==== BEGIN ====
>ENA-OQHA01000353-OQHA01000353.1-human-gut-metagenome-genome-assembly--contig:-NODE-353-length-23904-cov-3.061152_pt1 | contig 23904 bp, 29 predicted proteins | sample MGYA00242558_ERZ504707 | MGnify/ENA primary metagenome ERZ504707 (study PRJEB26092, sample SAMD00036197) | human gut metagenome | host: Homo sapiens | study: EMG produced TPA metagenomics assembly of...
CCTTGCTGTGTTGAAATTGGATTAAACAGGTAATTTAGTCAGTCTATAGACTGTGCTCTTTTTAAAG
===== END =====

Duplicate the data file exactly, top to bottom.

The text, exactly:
>ENA-OQHA01000353-OQHA01000353.1-human-gut-metagenome-genome-assembly--contig:-NODE-353-length-23904-cov-3.061152_pt1 | contig 23904 bp, 29 predicted proteins | sample MGYA00242558_ERZ504707 | MGnify/ENA primary metagenome ERZ504707 (study PRJEB26092, sample SAMD00036197) | human gut metagenome | host: Homo sapiens | study: EMG produced TPA metagenomics assembly of...
CCTTGCTGTGTTGAAATTGGATTAAACAGGTAATTTAGTCAGTCTATAGACTGTGCTCTTTTTAAAG